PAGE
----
[Often, the culprit for low blood sugar or hypoglycemia is that you're eating too much sugar and refined carbs.] Ann Louise Gittleman, Ph.D., C.N.S., author of "Get the Sugar Out: 501 Simple Ways to Cut the Sugar Out of Any Diet," warns of the dire consequences that result from downing enticing desserts year after year. "Since almost all Americans eat too much sugar, many nutritionists think that most Americans are on an almost certain collision course with hypoglycemia."

The Doctors of Disbelief [Short Excerpt]

...Why are physicians so reluctant to identify this condition? "We haven't been teaching our physicians correctly," explains endocrinologist Diana Schwarzbein, M.D., author of the popular Schwarzbein Principle books on weight loss. "They're used to identifying diseases with known causes. Doctors have no problem believing in hypoglycemia when it's 'disease related' -- say, liver or kidney failure, or tumors in the pancreas..."

...When asked why doctors discount reactive hypoglycemia's existence, James Chow, M.D., coauthor of Hypoglycemia for Dummies, notes that "part of the reason is that there are no viruses or anything concrete that one can point to, and the symptoms are too general and nonspecific.

"Also, hypoglycemia is not a disease per se, but a condition that is managed through dietary and lifestyle changes -- not something doctors are taught in medical school. If it's not a disease entity for which they can write a prescription, then they don't think it exists," he observes.

Paltry Nutrition Education for Physicians

Interestingly, critics claim that one of the main reasons physicians aren't adept at identifying hypoglycemia, malnutrition, or other nutrition-related illnesses is because the nutrition education they receive in medical school is quite lacking.

"Nutrition training in medical schools is almost nonexistent to substandard," decries renowned alternative medicine practitioner Andrew M. Weil, M.D., author of the national bestsellers Spontaneous Healing and 8 Weeks to Optimum Health, and other books.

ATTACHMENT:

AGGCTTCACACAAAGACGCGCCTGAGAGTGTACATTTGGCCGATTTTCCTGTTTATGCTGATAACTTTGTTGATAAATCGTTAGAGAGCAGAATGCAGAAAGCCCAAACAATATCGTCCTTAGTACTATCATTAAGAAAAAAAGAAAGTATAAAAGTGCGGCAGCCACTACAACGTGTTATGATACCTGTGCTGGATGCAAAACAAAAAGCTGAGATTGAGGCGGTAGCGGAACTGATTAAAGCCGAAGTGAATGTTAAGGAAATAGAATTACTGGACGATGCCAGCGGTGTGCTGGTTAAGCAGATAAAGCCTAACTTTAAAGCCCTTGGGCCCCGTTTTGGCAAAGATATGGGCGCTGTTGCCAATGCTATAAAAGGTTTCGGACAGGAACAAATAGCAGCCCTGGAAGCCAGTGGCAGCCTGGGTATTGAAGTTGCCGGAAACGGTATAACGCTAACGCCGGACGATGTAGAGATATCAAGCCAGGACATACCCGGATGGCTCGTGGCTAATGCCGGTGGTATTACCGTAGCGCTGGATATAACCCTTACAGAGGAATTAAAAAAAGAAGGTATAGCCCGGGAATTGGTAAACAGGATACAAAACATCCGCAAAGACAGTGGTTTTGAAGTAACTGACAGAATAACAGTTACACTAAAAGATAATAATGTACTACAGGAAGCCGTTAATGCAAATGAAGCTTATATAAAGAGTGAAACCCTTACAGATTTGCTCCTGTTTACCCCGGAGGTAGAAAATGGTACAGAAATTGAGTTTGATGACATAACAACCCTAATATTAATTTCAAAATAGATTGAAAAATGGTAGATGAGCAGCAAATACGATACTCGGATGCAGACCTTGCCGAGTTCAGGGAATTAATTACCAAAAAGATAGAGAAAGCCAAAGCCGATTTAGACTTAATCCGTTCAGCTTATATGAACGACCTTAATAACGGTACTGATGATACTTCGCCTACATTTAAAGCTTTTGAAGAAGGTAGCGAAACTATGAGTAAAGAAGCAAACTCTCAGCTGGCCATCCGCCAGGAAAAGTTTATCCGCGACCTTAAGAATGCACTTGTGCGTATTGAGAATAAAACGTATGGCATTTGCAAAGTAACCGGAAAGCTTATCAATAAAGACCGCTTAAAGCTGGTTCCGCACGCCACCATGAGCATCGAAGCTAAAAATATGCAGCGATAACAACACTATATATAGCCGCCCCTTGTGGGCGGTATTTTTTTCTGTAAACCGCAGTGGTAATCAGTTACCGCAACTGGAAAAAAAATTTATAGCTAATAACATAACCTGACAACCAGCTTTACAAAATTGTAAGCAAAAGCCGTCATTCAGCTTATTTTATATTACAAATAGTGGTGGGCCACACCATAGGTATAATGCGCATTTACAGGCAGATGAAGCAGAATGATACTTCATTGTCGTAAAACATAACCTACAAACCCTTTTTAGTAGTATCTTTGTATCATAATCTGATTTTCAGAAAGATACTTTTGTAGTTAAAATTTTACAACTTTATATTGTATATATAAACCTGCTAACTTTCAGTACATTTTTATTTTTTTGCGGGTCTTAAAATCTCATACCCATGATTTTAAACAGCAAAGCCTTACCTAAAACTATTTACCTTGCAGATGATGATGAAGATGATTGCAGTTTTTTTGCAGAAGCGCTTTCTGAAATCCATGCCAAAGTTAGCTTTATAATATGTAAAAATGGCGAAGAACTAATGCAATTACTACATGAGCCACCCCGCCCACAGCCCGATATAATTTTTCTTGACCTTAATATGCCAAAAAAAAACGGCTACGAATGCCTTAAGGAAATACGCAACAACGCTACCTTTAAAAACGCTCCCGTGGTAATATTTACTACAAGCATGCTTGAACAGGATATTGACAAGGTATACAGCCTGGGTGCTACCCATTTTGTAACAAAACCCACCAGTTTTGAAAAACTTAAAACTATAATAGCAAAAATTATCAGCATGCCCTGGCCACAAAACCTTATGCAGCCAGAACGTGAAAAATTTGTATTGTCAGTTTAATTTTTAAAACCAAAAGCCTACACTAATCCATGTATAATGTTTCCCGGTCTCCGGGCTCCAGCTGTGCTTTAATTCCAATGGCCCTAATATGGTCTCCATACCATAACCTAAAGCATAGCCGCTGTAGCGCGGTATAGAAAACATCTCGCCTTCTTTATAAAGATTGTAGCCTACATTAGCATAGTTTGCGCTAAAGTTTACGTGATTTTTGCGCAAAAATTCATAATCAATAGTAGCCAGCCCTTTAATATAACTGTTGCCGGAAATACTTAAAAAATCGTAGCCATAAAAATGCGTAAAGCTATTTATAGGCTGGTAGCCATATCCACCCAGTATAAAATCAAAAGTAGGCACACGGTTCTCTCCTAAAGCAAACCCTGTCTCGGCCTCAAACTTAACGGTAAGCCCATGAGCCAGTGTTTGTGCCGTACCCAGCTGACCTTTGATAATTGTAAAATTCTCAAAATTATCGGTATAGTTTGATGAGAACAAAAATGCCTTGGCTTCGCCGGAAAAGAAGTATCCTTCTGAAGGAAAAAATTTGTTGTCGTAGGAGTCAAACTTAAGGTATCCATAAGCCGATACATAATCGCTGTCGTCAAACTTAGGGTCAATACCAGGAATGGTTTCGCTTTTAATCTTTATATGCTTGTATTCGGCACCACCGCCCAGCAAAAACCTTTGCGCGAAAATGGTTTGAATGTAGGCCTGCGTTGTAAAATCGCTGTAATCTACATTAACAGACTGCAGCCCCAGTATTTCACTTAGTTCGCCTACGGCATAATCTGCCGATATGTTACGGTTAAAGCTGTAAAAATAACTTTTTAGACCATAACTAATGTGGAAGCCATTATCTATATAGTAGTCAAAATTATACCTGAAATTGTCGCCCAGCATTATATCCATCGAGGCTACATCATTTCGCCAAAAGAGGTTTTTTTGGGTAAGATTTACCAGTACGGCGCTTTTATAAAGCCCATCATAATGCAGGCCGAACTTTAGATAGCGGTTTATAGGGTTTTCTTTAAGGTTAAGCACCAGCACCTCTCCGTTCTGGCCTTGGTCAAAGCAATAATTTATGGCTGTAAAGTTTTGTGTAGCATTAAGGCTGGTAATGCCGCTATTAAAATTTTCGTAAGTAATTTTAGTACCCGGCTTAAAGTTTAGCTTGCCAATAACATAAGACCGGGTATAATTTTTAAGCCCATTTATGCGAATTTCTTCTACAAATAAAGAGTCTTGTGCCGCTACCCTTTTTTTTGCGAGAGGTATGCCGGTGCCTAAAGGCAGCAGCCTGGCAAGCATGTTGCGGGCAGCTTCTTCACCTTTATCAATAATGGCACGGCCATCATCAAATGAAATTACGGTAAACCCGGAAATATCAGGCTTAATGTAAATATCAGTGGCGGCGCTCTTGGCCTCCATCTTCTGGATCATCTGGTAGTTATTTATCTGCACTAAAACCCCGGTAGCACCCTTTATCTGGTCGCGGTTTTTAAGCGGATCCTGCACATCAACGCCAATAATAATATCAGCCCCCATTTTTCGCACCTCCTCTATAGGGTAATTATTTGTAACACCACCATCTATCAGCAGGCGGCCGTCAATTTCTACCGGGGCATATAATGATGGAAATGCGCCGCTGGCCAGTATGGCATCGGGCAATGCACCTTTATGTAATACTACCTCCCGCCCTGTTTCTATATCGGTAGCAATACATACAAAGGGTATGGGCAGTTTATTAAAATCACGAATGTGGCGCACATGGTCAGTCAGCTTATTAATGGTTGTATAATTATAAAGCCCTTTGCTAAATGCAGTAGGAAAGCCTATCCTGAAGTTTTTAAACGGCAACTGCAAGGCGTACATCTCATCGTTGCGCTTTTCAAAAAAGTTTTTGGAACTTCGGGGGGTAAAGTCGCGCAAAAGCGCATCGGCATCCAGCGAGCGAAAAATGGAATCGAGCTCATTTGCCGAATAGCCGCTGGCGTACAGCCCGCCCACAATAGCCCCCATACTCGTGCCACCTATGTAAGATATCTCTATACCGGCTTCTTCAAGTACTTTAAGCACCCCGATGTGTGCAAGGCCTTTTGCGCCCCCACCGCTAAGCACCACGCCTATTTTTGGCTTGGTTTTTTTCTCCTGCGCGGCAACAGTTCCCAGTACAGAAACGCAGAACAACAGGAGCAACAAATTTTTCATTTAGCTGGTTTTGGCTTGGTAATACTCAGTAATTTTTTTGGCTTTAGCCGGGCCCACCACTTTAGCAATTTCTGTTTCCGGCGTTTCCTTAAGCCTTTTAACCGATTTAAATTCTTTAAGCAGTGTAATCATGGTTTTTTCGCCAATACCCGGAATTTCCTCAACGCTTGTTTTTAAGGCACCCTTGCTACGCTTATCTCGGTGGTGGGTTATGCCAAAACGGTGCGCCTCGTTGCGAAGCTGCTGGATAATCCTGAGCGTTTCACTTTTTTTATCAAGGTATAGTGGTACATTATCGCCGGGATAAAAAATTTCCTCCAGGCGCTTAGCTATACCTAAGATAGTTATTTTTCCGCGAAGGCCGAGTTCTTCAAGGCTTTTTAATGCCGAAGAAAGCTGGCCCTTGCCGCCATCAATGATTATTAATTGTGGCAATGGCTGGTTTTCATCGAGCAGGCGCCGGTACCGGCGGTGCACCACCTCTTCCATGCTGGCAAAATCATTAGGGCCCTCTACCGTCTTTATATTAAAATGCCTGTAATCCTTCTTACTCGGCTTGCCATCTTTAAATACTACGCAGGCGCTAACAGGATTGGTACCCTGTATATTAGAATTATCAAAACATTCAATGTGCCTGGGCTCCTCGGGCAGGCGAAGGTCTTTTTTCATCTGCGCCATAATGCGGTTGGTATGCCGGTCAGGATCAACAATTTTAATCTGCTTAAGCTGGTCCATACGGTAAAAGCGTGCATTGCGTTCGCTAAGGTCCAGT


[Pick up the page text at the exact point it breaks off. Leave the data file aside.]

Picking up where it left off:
"I've looked at what they teach. Most of the nutrition is buried in biochemistry courses... The training still lasts just a few hours," says Dr. Weil, who admits that he himself "received essentially no education in nutrition in four years of Harvard Medical School and an internship but pursued further nutrition training on his own. "It's fair to say that the majority of physicians are functionally [nutritionally] illiterate," he concludes.

Physician Fred Pescatore, M.D., [who is also a certified clinical nutritionist] believes that the nutritional training doctors get is "completely inadequate and quite appalling.

"Most physicians are nutritionally unbalanced themselves," contends Dr. Pescatore, who is president of the International and American Association of Clinical Nutritionists... "When you go to a physician who's not properly trained and expect to get expert nutritional advice, you're only fooling yourself."

NOTE: This chapter about hypoglycemia also reveals other eye-opening information and startling stories. For instance, it explains how patients today are frequently misdiagnosed; how cutting-edge doctors are appalled by their colleagues' ignorance; how hypoglycemia was "discovered" in 1924 by Seale Harris, M.D., but his findings were attacked and ignored; and how in 1973, the condition was dismissed as a "nondisease" by the American Medical Association, the American Diabetes Association and the Endocrine Society. In addition, the chapter tells the tragic tale of blood sugar sufferer Roberta Ruggiero, who was misdiagnosed for years and even wrongly administered electroshock therapy and later founded the Hypoglycemia Support Foundation (HSF), which now helps millions worldwide. The chapter also discusses an intriguing survey showing the hypoglycemia-diabetes connection; cites evidence, which suggests that there's a link between alcoholism and low blood sugar; points out how the incidence of hypoglycemia among our nation's young is skyrocketing; provides a lengthy list of hypoglycemia symptoms; explains how to get a valid diagnosis of hypoglycemia; and more.